Length: 80ft 2ins
Beam: 19ft 2ins
Displacement: 57 tons
Engine: BMC 56hp Diesel
Construction: Pitch pine on oak
Builder: Howard, Maldon
Built by Howard's at Maldon in Essex in 1889, the Ethel Maud is a well-preserved centenarian. Originally she worked for Parkers and then for Green Brothers, the millers in Maldon, until they sold out in 1964. Her type was known as stack barges or 'stackies'. These were loaded with hay and straw from the farms of Essex, Kent and Suffolk, to feed and bed the working horses on the streets of East London. Their appearance when loaded also earned them the name of 'haystack barges' and they frequently returned with cargoes of 'scrapings' - horse manure swept from the streets of the City and put to good use by the farmers of East Anglia. They carried a variety of cargoes which were quicker and cheaper to transport by barge than by horse-drawn wagon or even by the early railways.
When Tilbury docks opened in 1958, the old traffic to the docks of London diminished and the working boats gradually lost their importance. Despite her age, the Ethel Maud was a fast sailer whose moveable bowsprit could carry two staysails, a jib and a foresail. She had a mainsail, topsail and mizzen and could, on occasion, add two more foresails used like spinnakers. She sailed competitively in barge races until 1970. Yet her rigging allowed for her spars to be lowered easily to pass under bridges and despite her three-foot draft, her lee-boards gave her a good performance to windward.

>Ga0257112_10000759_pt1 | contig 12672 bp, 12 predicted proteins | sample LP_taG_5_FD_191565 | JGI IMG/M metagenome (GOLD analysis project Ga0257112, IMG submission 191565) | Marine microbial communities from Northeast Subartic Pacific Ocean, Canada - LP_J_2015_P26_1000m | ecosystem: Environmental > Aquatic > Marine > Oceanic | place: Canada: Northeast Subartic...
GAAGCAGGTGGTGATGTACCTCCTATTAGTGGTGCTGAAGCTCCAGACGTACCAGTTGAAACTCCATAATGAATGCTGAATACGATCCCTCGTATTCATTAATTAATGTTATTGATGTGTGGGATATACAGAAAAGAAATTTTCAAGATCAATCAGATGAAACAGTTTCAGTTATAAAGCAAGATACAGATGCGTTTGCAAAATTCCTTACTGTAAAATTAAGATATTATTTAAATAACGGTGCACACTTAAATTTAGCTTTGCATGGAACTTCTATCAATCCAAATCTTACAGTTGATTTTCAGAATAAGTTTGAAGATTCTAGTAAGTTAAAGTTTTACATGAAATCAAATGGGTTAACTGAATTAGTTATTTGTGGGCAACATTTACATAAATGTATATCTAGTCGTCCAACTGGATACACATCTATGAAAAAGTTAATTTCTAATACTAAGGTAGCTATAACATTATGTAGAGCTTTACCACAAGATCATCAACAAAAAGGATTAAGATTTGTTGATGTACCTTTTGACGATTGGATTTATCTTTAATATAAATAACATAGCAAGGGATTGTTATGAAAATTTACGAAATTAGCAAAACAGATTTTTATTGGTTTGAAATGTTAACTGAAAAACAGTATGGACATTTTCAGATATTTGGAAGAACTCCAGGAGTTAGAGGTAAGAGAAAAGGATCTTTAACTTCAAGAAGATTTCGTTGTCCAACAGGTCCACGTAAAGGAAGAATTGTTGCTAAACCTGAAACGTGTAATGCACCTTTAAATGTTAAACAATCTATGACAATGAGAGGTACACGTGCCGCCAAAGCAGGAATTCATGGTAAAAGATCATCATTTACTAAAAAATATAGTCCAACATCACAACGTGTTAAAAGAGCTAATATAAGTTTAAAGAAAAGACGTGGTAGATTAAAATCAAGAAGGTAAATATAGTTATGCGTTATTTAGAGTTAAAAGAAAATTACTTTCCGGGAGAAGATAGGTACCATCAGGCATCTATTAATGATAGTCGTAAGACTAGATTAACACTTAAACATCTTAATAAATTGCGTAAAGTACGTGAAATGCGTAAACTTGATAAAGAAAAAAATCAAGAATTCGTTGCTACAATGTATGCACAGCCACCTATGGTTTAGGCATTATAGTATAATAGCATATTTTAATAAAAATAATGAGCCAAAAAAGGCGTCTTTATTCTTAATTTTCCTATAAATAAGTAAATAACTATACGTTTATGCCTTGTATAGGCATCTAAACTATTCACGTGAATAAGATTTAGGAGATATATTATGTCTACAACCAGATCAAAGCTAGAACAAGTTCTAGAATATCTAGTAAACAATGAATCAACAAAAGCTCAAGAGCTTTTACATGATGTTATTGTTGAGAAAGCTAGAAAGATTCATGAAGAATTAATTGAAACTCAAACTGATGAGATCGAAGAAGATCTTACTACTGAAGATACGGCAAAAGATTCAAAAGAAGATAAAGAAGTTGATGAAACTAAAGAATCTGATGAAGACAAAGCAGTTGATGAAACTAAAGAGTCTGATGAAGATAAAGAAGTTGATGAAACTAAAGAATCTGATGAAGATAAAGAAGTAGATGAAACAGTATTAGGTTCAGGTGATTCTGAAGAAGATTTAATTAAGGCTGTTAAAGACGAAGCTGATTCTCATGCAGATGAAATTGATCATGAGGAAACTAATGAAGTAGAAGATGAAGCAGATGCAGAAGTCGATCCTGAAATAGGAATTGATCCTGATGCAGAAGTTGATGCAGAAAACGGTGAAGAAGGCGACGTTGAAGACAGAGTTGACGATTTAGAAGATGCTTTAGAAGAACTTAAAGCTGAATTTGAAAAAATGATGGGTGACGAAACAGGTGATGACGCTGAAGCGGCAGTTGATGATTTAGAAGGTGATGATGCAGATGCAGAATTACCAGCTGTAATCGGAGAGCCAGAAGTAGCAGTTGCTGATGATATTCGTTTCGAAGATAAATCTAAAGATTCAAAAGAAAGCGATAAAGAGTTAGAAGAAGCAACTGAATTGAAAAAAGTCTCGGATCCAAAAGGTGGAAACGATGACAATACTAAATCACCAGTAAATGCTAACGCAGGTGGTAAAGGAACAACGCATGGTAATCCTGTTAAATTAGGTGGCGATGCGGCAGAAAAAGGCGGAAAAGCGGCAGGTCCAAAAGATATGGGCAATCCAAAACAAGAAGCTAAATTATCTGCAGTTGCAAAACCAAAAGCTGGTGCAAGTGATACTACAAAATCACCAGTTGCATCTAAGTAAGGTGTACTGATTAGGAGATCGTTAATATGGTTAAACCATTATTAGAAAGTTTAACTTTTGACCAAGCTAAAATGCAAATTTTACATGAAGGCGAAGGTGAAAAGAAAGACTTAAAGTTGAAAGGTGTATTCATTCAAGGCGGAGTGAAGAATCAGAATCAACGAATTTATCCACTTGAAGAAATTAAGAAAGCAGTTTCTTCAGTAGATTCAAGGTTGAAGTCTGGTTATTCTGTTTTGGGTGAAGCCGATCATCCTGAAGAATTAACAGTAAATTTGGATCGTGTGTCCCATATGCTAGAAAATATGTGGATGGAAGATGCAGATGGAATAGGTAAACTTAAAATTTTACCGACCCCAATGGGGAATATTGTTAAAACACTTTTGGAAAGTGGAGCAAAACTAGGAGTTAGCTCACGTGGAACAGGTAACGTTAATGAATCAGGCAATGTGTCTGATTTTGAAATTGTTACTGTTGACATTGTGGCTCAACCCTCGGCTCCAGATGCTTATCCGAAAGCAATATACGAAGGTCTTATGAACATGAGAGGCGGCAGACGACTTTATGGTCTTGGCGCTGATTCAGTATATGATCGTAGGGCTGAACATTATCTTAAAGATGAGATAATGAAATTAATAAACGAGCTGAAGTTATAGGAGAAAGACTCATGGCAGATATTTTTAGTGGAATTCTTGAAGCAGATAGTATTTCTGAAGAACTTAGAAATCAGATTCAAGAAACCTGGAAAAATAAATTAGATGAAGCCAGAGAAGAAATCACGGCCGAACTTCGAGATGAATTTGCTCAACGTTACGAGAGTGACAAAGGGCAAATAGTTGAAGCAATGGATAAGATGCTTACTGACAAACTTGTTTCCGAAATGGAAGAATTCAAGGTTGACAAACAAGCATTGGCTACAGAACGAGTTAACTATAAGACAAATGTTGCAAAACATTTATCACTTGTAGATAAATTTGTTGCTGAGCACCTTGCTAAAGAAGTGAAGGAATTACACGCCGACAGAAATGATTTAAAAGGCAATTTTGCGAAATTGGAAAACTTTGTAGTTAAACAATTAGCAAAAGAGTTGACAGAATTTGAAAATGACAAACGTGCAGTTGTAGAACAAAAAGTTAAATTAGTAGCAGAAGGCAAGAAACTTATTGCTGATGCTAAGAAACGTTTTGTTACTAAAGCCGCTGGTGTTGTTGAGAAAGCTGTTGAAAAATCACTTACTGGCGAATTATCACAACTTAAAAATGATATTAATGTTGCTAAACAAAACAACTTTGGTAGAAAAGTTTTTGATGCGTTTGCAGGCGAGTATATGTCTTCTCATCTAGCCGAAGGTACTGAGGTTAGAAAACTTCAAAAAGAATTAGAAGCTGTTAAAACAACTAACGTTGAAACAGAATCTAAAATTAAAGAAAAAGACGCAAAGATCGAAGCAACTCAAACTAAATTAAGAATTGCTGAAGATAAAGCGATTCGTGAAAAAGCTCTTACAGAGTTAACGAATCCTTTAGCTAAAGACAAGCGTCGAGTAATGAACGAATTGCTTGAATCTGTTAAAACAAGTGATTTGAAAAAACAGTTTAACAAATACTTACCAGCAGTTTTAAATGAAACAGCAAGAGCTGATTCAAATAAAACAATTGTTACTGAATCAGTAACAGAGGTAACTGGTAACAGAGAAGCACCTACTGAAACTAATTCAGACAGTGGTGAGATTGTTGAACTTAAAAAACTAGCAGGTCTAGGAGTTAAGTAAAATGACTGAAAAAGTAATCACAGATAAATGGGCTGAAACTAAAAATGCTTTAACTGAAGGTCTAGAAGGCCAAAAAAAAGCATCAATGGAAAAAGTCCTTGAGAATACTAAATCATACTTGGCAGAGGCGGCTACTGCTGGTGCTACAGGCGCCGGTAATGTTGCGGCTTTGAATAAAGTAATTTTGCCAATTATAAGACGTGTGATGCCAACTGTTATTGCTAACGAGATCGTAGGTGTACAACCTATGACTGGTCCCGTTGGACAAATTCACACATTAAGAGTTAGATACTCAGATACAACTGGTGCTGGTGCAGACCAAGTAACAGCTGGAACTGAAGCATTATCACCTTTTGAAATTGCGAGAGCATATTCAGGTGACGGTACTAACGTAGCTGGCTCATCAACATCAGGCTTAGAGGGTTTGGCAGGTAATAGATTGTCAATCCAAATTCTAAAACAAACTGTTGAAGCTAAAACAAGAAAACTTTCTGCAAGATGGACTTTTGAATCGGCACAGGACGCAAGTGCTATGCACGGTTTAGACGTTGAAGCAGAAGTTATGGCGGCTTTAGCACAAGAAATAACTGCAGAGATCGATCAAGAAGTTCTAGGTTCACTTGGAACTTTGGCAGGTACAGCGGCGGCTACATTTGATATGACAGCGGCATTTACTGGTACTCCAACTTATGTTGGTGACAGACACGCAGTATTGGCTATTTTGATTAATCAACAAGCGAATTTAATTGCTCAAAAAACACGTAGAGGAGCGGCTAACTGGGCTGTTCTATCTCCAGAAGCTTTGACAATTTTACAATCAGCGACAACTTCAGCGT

Ethel Maud was finally sold into retirement in 1963. Her present owners, David and Jean Maude, (no connection with her original name) converted her into a houseboat in the Kentish seaside town of Sheerness and she is now at Rochester. At Dunkirk she was loaded with stores for the BEF, but her precise role has not been recorded.
Not yet updated.
Ethel Maud is undergoing a complete rebuild at Shoregate wharf on the river Medway. She has been in a dry dock for the past 5 years; all the work is being carried out by her owner and his parents and funded out of his own pocket.